I'll do that in my next house for sure. Won't be automated but it would be much more convenient.

Jim
Jim Miller is offline   Reply With Quote
Old 03-08-2011, 12:19 PM   #27 (permalink)
The Plant Whisperer
 
Zapins's Avatar
 
Join Date: Jul 2004
Location: South VA
Posts: 6,405
iTrader Ratings: 66
iTrader Positive Rating: 100%
Zapins is a valuable member of the community Zapins is a valuable member of the community
Default Re: Automatic water change system design DIY

RSidetrack your system sounds interesting! I was initially considering using electricity in the same way you are but I never got around to figuring out the voltages etc... I would love to hear what types of electrical systems you are using (voltages/power supplies/what your electrode is made of/etc..) if you have the time pictures would be great too!

A side thought on your system vs mine is that your system is more efficient with water. A pump removes water in your tank then new water fills the tank back up. In this way you discard only dirty water and replace it with fresh. My system dilutes the dirty tank water by adding fresh water into it. It is less efficient but also slightly more safe for the plants in the tank since there is no risk of the tank draining to 50% and then something going wrong and the fresh water does not refill the tank again. If you have a wood scape with anubias plants and whatnot growing up near the surface on the wood a 50% full tank can leave the plants out in the air where they can dry up and die. I suppose its all down to preference and your water situation. I am lucky to have well water since it costs us nothing except the electricity to pump it out of the ground, but in a city it might make more sense to drain then refill especially if you have a lot of tanks on the auto system.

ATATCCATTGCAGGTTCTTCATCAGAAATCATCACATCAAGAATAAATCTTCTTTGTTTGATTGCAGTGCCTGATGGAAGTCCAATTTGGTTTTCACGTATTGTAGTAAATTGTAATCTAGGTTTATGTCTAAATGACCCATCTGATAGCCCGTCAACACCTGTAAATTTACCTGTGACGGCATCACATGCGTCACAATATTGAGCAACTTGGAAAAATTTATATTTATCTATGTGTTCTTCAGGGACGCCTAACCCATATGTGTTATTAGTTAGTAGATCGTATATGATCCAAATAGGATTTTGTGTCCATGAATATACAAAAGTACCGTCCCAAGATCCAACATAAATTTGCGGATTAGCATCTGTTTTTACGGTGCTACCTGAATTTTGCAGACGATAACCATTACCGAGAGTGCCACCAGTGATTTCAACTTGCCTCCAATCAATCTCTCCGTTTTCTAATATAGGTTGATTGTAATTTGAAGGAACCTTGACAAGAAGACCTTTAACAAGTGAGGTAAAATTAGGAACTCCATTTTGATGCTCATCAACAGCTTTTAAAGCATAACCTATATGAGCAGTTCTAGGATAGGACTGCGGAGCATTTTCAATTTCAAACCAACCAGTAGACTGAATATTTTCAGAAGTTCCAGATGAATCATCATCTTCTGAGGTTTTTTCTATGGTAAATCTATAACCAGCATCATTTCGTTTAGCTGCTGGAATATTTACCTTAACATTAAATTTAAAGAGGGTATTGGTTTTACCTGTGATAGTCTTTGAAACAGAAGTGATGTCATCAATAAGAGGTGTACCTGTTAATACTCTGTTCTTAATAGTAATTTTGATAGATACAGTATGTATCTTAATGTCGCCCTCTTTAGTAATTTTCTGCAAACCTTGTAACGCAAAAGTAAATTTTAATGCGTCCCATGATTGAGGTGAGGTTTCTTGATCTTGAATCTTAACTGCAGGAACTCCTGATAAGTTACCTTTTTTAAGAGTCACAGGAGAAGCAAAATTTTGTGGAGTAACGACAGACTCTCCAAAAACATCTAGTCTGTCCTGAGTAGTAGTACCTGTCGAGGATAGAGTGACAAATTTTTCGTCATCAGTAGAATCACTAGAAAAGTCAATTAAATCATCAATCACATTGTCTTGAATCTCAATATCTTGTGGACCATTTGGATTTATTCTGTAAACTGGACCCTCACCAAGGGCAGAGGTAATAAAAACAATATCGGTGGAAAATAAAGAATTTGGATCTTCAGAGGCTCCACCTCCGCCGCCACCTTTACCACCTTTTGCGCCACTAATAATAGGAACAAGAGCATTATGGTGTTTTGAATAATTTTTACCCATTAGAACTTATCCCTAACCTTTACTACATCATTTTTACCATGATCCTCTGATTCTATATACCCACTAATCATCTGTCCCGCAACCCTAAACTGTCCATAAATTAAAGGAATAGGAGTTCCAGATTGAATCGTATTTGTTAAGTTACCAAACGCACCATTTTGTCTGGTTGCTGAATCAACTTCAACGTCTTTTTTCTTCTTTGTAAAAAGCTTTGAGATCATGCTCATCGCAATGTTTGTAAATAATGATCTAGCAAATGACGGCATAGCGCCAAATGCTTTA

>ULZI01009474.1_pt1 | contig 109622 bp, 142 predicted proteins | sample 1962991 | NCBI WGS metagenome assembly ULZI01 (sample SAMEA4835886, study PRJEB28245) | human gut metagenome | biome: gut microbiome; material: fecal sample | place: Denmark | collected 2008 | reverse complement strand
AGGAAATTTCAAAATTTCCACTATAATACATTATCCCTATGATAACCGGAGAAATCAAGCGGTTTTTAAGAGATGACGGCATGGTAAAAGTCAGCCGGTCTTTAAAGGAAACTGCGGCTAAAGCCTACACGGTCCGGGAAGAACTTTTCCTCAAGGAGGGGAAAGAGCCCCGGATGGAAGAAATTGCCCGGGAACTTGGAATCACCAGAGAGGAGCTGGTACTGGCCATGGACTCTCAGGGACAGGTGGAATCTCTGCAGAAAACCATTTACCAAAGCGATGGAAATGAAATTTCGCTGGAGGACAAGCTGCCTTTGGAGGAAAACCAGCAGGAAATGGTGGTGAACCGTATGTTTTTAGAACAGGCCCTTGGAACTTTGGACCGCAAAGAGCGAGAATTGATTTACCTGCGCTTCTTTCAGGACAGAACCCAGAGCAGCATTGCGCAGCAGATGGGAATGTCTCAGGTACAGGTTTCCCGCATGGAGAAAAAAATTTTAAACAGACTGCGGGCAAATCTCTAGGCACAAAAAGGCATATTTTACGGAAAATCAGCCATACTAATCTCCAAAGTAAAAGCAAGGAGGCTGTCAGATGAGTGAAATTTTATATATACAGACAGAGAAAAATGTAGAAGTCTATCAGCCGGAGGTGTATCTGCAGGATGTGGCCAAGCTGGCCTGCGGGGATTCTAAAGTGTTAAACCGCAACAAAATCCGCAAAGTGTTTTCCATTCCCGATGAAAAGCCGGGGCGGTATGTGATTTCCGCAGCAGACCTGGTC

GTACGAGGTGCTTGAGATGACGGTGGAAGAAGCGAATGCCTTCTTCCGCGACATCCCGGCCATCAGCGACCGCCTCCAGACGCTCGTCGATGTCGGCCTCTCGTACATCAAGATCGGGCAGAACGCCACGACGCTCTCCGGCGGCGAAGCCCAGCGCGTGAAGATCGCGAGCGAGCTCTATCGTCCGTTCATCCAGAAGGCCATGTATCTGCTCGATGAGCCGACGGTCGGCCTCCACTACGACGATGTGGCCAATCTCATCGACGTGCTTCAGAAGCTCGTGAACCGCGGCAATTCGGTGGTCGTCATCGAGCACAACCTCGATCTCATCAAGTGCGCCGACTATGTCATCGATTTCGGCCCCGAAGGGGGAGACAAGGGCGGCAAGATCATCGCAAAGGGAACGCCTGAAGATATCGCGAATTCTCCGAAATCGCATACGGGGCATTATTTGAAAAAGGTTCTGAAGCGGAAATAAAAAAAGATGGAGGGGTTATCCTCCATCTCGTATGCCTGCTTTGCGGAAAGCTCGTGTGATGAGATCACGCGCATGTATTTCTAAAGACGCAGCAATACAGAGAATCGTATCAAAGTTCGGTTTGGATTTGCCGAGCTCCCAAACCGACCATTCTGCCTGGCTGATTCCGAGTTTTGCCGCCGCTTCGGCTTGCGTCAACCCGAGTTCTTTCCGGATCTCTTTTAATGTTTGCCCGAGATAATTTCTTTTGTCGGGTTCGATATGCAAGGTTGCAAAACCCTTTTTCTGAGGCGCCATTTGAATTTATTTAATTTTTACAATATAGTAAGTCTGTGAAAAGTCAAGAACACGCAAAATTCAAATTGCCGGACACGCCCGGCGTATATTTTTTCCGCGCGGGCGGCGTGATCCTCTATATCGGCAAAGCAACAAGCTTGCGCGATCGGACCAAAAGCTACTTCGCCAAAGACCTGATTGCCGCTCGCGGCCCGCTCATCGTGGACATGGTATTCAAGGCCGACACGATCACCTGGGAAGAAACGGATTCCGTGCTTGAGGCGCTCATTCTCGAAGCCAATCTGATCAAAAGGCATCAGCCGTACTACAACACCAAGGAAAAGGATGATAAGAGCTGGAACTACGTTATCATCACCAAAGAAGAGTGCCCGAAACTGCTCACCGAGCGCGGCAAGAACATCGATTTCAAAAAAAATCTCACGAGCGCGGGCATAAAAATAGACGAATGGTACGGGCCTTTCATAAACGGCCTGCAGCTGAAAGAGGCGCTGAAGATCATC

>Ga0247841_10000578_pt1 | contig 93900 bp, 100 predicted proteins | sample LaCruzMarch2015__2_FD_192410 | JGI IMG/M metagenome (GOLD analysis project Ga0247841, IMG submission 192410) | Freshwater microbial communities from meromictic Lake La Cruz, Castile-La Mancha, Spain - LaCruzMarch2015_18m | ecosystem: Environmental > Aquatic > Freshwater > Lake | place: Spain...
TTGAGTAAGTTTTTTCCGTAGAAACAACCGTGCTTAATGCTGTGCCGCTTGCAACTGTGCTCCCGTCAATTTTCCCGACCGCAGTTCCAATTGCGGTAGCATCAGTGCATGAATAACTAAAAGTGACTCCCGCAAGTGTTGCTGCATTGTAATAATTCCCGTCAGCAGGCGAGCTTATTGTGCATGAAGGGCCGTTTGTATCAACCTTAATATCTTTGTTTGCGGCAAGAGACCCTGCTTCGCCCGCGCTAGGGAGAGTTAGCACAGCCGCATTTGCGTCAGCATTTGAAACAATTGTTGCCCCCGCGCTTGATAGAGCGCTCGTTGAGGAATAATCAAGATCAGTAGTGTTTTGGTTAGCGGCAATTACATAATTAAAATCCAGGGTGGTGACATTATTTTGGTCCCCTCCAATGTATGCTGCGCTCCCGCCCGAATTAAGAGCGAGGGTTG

I am lucky that my house uses well water, so we have no chlorine or chloramine. I am surprised to hear that carbon removed chloramine though I didn't know that. Does carbon remove chlorine too? How long does a bag of carbon like that last? Fascinating idea though, I had convoluted plans for peristaltic pumps and dechlorinator liquid in mind before I realized our house doesn't have chlorine/chloramine .

I updated my overflow diagram. I think this one is much more clear. Basically the important thing to make sure of is that the top of pipe number 3 is below the U joint between 1 and 2 but at the same time the top of pipe number 3 must be above the bottom of pipe 1 (see dotted line in diagram). This ensures that the siphon tube never runs dry (solid blue tube).

When the overflow is set up in this fashion you will drain the tank water down to the point indicated (see before and after diagrams). Any water added to the tank after the initial setup will flow through the overflow pipe.

Also, since I made this design I had to drill a small hole in the overflow on the top of the U joint between pipes 1 and 2. I ran a small 1/8" tube into the hole and sealed it. The tube runs into an aqualifter pump which sucks water and air out of the U joint ensuring that gas bubbles do not build up there and break the seal. This system has worked well.


Last edited by Zapins; 03-08-2011 at 12:35 PM..
Zapins is offline   Reply With Quote
Old 03-09-2011, 07:18 AM   #28 (permalink)
Junior Member
 
Join Date: Mar 2011
Posts: 6
iTrader Ratings: 0
RSidetrack is a regular member
Default Re: Automatic water change system design DIY

Quote:
Originally Posted by Zapins View Post
RSidetrack your system sounds interesting! I was initially considering using electricity in the same way you are but I never got around to figuring out the voltages etc... I would love to hear what types of electrical systems you are using (voltages/power supplies/what your electrode is made of/etc..) if you have the time pictures would be great too!